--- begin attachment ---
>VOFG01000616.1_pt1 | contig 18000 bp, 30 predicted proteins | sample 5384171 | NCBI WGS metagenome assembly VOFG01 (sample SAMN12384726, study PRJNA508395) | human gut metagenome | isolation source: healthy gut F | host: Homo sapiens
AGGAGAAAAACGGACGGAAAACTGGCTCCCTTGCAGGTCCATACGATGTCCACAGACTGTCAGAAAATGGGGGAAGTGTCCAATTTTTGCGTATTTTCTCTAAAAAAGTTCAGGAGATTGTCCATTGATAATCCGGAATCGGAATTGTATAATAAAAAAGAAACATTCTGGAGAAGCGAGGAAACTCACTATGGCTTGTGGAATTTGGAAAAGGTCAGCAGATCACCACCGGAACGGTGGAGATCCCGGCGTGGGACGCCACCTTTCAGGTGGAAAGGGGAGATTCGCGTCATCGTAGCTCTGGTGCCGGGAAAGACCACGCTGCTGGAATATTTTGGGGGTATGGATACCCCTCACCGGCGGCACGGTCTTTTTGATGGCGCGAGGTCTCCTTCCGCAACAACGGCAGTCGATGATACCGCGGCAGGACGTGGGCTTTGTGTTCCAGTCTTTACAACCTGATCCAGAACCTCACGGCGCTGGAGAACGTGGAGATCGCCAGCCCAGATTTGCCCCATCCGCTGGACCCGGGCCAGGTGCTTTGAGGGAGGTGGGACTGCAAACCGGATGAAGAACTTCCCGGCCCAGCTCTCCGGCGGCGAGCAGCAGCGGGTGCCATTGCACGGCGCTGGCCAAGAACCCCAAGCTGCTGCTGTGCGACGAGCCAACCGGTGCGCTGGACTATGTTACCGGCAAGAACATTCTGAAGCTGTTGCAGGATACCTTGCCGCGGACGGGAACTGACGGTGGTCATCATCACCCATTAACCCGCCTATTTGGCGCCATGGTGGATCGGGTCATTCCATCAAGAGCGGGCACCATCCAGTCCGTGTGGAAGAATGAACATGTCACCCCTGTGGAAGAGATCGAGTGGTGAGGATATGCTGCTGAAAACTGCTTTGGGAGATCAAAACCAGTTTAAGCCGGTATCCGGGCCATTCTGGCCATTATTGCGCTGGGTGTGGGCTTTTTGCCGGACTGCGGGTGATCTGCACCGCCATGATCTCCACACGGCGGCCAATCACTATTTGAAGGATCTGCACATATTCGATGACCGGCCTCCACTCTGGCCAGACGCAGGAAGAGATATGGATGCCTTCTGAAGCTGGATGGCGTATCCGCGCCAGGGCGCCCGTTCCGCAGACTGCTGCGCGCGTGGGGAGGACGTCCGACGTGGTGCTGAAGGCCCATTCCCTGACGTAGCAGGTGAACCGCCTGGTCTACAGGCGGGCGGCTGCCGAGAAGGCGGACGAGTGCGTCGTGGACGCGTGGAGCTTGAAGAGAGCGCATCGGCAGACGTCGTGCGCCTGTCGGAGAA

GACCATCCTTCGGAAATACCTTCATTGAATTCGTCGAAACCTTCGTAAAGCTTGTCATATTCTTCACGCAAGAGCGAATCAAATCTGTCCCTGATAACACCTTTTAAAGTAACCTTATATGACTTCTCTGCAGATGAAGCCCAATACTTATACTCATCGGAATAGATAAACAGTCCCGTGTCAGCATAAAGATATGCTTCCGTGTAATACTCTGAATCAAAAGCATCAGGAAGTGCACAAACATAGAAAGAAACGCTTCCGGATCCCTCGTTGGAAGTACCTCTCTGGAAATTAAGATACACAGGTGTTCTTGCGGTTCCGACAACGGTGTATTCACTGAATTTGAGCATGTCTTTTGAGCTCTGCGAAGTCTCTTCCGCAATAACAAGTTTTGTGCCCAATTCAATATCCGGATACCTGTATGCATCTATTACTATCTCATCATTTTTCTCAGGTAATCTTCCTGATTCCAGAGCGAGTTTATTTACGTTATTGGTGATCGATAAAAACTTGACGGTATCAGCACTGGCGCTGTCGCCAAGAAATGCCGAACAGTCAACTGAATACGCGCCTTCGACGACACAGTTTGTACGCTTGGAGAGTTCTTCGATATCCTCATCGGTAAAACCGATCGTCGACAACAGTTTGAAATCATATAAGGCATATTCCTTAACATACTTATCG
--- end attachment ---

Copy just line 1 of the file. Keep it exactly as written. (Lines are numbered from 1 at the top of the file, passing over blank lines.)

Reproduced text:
>VOFG01000616.1_pt1 | contig 18000 bp, 30 predicted proteins | sample 5384171 | NCBI WGS metagenome assembly VOFG01 (sample SAMN12384726, study PRJNA508395) | human gut metagenome | isolation source: healthy gut F | host: Homo sapiens